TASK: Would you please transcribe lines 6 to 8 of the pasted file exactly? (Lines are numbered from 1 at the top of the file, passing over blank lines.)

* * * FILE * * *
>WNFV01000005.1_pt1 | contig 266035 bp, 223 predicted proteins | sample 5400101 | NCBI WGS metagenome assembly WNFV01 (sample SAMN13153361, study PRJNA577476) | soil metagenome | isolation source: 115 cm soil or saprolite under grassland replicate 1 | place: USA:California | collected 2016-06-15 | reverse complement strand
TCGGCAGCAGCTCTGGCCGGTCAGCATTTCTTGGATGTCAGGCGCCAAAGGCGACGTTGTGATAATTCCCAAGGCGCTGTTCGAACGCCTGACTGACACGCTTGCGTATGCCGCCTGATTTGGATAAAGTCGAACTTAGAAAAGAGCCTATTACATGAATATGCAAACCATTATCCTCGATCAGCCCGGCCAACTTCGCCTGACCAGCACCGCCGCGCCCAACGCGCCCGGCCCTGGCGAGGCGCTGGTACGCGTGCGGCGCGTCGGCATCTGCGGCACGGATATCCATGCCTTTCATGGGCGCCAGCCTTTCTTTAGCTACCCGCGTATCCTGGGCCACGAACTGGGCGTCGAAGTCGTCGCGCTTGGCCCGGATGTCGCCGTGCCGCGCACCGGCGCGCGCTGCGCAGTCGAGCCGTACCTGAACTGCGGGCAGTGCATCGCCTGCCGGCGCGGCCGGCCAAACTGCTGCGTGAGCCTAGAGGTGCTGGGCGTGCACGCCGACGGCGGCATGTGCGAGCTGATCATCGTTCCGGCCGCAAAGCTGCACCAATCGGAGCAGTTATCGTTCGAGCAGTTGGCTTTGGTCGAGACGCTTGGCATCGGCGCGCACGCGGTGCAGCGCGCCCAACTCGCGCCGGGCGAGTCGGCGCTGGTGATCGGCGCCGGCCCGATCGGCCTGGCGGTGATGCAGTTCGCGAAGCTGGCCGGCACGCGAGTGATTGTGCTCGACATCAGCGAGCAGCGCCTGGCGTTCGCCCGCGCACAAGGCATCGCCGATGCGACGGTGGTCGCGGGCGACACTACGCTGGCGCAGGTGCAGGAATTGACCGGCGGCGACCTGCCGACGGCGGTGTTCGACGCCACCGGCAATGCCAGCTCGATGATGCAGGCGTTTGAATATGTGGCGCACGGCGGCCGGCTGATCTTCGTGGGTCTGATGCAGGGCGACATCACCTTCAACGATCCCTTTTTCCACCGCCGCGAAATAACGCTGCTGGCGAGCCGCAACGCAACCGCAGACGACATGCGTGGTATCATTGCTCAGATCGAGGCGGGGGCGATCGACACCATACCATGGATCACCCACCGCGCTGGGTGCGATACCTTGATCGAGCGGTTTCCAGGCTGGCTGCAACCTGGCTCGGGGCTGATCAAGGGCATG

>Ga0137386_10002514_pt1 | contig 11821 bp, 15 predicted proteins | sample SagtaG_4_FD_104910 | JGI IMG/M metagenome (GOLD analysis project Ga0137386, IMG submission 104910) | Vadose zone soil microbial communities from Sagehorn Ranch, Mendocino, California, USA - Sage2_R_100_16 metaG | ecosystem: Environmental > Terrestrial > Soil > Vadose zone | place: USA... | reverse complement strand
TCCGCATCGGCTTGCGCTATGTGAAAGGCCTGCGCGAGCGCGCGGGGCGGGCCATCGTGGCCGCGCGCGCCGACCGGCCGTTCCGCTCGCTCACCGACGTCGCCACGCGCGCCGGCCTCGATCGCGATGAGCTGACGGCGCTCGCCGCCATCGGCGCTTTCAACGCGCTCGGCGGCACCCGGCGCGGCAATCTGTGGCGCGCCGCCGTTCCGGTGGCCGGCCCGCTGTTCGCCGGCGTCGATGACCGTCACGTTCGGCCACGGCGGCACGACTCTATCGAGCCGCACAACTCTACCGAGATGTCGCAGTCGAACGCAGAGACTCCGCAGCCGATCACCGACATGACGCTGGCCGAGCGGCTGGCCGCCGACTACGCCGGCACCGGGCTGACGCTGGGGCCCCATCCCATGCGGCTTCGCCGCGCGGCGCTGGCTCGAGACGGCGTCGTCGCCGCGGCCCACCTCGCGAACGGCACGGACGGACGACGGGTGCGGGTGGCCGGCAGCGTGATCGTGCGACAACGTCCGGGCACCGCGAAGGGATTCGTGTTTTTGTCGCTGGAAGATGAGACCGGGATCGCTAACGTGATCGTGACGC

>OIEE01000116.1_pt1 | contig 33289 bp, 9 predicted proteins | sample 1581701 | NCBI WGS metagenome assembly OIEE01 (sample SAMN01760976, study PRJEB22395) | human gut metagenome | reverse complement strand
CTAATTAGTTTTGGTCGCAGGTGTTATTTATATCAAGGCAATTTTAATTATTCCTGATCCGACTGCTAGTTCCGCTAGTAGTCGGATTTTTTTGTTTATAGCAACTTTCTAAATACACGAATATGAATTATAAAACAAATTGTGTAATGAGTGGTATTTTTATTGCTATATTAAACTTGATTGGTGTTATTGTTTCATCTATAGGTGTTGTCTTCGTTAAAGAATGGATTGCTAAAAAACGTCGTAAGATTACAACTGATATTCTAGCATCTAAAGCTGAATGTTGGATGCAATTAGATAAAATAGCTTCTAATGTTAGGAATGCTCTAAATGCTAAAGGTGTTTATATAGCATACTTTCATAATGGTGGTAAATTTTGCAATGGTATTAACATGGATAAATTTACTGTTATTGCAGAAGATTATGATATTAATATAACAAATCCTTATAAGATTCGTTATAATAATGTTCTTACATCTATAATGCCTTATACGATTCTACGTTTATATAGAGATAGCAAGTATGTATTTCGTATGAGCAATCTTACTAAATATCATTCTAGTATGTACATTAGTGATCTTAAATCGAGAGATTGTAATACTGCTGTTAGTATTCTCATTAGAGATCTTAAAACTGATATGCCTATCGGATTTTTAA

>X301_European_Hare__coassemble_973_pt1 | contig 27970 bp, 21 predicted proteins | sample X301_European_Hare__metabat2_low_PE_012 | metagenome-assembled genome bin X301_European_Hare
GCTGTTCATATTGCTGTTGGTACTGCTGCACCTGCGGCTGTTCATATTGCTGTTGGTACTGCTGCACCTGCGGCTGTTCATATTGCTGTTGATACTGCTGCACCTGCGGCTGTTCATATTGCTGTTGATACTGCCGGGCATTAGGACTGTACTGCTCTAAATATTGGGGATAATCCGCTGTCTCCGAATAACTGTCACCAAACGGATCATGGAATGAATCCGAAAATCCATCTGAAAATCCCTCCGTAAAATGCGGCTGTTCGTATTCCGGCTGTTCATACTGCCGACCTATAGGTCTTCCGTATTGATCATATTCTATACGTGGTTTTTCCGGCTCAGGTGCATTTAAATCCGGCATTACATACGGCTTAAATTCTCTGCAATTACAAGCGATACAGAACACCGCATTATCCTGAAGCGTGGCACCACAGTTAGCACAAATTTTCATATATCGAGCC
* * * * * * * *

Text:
CTAATTAGTTTTGGTCGCAGGTGTTATTTATATCAAGGCAATTTTAATTATTCCTGATCCGACTGCTAGTTCCGCTAGTAGTCGGATTTTTTTGTTTATAGCAACTTTCTAAATACACGAATATGAATTATAAAACAAATTGTGTAATGAGTGGTATTTTTATTGCTATATTAAACTTGATTGGTGTTATTGTTTCATCTATAGGTGTTGTCTTCGTTAAAGAATGGATTGCTAAAAAACGTCGTAAGATTACAACTGATATTCTAGCATCTAAAGCTGAATGTTGGATGCAATTAGATAAAATAGCTTCTAATGTTAGGAATGCTCTAAATGCTAAAGGTGTTTATATAGCATACTTTCATAATGGTGGTAAATTTTGCAATGGTATTAACATGGATAAATTTACTGTTATTGCAGAAGATTATGATATTAATATAACAAATCCTTATAAGATTCGTTATAATAATGTTCTTACATCTATAATGCCTTATACGATTCTACGTTTATATAGAGATAGCAAGTATGTATTTCGTATGAGCAATCTTACTAAATATCATTCTAGTATGTACATTAGTGATCTTAAATCGAGAGATTGTAATACTGCTGTTAGTATTCTCATTAGAGATCTTAAAACTGATATGCCTATCGGATTTTTAA

>X301_European_Hare__coassemble_973_pt1 | contig 27970 bp, 21 predicted proteins | sample X301_European_Hare__metabat2_low_PE_012 | metagenome-assembled genome bin X301_European_Hare
GCTGTTCATATTGCTGTTGGTACTGCTGCACCTGCGGCTGTTCATATTGCTGTTGGTACTGCTGCACCTGCGGCTGTTCATATTGCTGTTGATACTGCTGCACCTGCGGCTGTTCATATTGCTGTTGATACTGCCGGGCATTAGGACTGTACTGCTCTAAATATTGGGGATAATCCGCTGTCTCCGAATAACTGTCACCAAACGGATCATGGAATGAATCCGAAAATCCATCTGAAAATCCCTCCGTAAAATGCGGCTGTTCGTATTCCGGCTGTTCATACTGCCGACCTATAGGTCTTCCGTATTGATCATATTCTATACGTGGTTTTTCCGGCTCAGGTGCATTTAAATCCGGCATTACATACGGCTTAAATTCTCTGCAATTACAAGCGATACAGAACACCGCATTATCCTGAAGCGTGGCACCACAGTTAGCACAAATTTTCATATATCGAGCC